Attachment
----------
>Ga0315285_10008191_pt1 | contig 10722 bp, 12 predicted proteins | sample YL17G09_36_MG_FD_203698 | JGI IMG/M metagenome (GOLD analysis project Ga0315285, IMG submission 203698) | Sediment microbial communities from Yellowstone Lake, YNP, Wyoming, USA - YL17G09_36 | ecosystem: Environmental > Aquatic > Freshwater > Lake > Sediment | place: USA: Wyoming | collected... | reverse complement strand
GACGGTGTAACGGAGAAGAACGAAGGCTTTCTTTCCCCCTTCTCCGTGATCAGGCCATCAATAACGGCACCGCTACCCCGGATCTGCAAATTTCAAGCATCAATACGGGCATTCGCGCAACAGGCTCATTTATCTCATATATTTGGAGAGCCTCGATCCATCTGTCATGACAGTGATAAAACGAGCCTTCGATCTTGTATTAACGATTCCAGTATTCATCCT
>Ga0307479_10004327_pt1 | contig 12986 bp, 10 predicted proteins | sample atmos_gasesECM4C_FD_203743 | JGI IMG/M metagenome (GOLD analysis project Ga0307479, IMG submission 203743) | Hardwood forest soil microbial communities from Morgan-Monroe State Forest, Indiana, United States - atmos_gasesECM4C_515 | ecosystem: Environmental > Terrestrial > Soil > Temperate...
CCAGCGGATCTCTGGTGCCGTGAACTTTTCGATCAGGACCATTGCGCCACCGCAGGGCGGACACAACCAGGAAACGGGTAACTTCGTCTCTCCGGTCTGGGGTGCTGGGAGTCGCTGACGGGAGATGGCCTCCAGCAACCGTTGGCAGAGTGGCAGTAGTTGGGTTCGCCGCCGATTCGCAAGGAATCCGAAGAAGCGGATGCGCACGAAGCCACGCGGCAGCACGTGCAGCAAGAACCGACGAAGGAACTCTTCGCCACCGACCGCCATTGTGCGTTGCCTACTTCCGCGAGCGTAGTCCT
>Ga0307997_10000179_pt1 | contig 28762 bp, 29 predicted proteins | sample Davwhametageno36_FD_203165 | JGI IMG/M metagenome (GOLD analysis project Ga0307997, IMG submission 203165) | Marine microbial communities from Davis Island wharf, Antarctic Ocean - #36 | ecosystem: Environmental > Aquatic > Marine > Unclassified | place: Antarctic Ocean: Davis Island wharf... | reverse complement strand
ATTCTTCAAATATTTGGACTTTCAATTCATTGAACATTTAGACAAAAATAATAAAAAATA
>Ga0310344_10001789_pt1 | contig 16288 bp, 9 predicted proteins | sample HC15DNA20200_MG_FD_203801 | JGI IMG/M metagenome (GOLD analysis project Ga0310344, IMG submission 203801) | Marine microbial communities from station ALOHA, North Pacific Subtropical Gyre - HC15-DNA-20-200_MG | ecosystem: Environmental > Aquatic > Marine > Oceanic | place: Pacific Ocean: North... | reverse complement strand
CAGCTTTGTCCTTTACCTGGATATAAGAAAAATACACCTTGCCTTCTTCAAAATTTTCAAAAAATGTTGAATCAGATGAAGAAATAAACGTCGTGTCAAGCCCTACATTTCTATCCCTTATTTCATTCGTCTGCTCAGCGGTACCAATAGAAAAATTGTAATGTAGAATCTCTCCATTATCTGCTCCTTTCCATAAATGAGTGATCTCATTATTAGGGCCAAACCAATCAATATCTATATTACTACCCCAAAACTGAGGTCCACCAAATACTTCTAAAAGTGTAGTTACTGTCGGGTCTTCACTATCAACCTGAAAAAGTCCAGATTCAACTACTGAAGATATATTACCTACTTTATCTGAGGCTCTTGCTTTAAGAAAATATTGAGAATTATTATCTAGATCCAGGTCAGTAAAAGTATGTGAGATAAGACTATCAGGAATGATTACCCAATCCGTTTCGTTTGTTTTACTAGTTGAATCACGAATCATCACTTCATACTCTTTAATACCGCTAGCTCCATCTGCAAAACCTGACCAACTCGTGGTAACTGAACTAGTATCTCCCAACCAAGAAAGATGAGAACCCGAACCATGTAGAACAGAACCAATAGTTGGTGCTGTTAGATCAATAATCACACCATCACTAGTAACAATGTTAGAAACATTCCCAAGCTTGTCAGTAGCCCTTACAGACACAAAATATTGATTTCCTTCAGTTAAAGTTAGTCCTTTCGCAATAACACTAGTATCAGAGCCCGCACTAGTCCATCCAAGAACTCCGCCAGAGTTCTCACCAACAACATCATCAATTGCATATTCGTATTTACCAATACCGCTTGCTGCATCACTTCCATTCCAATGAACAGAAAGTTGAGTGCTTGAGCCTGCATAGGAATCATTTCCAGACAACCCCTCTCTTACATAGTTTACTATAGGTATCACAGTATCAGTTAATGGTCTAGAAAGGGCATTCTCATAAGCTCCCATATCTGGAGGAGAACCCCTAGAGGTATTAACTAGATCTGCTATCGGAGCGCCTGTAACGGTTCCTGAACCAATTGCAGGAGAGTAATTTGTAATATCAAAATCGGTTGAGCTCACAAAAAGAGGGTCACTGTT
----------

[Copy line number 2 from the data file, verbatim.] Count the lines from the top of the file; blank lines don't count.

GACGGTGTAACGGAGAAGAACGAAGGCTTTCTTTCCCCCTTCTCCGTGATCAGGCCATCAATAACGGCACCGCTACCCCGGATCTGCAAATTTCAAGCATCAATACGGGCATTCGCGCAACAGGCTCATTTATCTCATATATTTGGAGAGCCTCGATCCATCTGTCATGACAGTGATAAAACGAGCCTTCGATCTTGTATTAACGATTCCAGTATTCATCCT